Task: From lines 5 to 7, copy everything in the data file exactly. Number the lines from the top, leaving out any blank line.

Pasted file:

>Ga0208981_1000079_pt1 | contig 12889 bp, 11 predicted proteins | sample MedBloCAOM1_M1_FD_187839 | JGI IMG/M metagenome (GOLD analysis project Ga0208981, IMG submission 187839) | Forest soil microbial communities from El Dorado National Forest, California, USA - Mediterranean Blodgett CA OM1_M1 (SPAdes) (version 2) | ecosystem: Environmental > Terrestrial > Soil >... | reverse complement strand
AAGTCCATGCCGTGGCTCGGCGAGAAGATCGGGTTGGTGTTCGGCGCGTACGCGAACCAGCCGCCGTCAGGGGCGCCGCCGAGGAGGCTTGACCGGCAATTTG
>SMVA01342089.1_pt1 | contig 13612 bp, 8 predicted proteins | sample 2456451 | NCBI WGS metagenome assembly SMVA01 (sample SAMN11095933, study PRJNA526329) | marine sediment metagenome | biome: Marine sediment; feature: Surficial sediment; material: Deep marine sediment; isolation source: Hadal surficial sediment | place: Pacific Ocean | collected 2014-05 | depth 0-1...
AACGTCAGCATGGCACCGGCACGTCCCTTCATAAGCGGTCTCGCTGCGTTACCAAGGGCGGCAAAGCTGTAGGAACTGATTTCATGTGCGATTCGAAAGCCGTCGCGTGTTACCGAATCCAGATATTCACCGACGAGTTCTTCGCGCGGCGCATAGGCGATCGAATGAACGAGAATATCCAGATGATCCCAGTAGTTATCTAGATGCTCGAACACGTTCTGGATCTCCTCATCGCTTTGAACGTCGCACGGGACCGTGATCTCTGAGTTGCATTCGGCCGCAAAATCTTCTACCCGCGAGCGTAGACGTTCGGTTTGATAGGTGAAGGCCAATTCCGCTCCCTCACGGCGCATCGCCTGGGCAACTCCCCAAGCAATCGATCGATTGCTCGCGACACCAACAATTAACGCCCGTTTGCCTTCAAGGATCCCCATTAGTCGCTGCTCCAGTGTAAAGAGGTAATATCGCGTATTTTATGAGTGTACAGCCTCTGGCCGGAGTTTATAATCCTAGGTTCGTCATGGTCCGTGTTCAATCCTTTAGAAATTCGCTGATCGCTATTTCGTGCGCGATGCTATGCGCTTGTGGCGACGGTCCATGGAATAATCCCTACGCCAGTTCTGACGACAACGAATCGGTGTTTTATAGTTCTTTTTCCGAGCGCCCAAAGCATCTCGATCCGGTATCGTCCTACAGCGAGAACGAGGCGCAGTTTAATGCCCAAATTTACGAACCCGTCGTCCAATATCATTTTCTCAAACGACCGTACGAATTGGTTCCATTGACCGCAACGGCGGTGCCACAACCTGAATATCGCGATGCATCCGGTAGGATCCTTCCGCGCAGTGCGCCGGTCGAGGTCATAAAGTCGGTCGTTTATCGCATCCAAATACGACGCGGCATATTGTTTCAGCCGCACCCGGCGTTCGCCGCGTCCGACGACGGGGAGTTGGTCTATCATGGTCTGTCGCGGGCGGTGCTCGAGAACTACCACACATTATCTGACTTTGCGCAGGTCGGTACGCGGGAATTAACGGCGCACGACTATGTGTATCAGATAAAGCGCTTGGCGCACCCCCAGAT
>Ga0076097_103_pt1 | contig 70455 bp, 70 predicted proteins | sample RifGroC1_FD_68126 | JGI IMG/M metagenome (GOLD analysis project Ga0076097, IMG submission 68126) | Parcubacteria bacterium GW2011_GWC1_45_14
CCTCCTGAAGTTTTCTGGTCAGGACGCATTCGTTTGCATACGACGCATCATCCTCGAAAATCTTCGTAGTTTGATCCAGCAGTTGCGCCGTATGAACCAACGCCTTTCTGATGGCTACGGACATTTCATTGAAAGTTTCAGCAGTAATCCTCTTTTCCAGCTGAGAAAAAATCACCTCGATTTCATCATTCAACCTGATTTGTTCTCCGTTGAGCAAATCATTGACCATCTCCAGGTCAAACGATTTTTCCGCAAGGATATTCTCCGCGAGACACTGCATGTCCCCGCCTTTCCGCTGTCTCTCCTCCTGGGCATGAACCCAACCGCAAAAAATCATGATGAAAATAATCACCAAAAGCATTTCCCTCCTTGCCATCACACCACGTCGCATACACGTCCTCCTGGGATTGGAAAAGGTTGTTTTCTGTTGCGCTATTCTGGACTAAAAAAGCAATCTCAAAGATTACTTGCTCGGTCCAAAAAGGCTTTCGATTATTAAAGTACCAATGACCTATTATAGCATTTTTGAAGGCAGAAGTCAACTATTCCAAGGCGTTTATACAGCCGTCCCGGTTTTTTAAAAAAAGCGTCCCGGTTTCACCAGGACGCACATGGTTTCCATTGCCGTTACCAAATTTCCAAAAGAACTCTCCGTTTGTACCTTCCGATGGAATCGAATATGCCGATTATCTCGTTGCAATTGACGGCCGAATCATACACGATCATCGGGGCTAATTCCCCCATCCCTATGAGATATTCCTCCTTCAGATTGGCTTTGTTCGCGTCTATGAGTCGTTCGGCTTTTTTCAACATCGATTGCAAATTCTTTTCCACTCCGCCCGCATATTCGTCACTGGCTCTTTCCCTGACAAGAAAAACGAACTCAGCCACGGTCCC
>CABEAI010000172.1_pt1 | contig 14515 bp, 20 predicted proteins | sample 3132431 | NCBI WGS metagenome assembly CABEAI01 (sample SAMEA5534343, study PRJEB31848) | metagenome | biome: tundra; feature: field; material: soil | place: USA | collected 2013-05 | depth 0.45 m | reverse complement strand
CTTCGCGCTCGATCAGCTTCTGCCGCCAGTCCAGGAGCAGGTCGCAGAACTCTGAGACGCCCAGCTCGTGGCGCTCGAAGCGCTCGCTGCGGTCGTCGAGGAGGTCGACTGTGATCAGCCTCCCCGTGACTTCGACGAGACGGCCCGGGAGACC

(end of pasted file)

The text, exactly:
>Ga0076097_103_pt1 | contig 70455 bp, 70 predicted proteins | sample RifGroC1_FD_68126 | JGI IMG/M metagenome (GOLD analysis project Ga0076097, IMG submission 68126) | Parcubacteria bacterium GW2011_GWC1_45_14
CCTCCTGAAGTTTTCTGGTCAGGACGCATTCGTTTGCATACGACGCATCATCCTCGAAAATCTTCGTAGTTTGATCCAGCAGTTGCGCCGTATGAACCAACGCCTTTCTGATGGCTACGGACATTTCATTGAAAGTTTCAGCAGTAATCCTCTTTTCCAGCTGAGAAAAAATCACCTCGATTTCATCATTCAACCTGATTTGTTCTCCGTTGAGCAAATCATTGACCATCTCCAGGTCAAACGATTTTTCCGCAAGGATATTCTCCGCGAGACACTGCATGTCCCCGCCTTTCCGCTGTCTCTCCTCCTGGGCATGAACCCAACCGCAAAAAATCATGATGAAAATAATCACCAAAAGCATTTCCCTCCTTGCCATCACACCACGTCGCATACACGTCCTCCTGGGATTGGAAAAGGTTGTTTTCTGTTGCGCTATTCTGGACTAAAAAAGCAATCTCAAAGATTACTTGCTCGGTCCAAAAAGGCTTTCGATTATTAAAGTACCAATGACCTATTATAGCATTTTTGAAGGCAGAAGTCAACTATTCCAAGGCGTTTATACAGCCGTCCCGGTTTTTTAAAAAAAGCGTCCCGGTTTCACCAGGACGCACATGGTTTCCATTGCCGTTACCAAATTTCCAAAAGAACTCTCCGTTTGTACCTTCCGATGGAATCGAATATGCCGATTATCTCGTTGCAATTGACGGCCGAATCATACACGATCATCGGGGCTAATTCCCCCATCCCTATGAGATATTCCTCCTTCAGATTGGCTTTGTTCGCGTCTATGAGTCGTTCGGCTTTTTTCAACATCGATTGCAAATTCTTTTCCACTCCGCCCGCATATTCGTCACTGGCTCTTTCCCTGACAAGAAAAACGAACTCAGCCACGGTCCC
>CABEAI010000172.1_pt1 | contig 14515 bp, 20 predicted proteins | sample 3132431 | NCBI WGS metagenome assembly CABEAI01 (sample SAMEA5534343, study PRJEB31848) | metagenome | biome: tundra; feature: field; material: soil | place: USA | collected 2013-05 | depth 0.45 m | reverse complement strand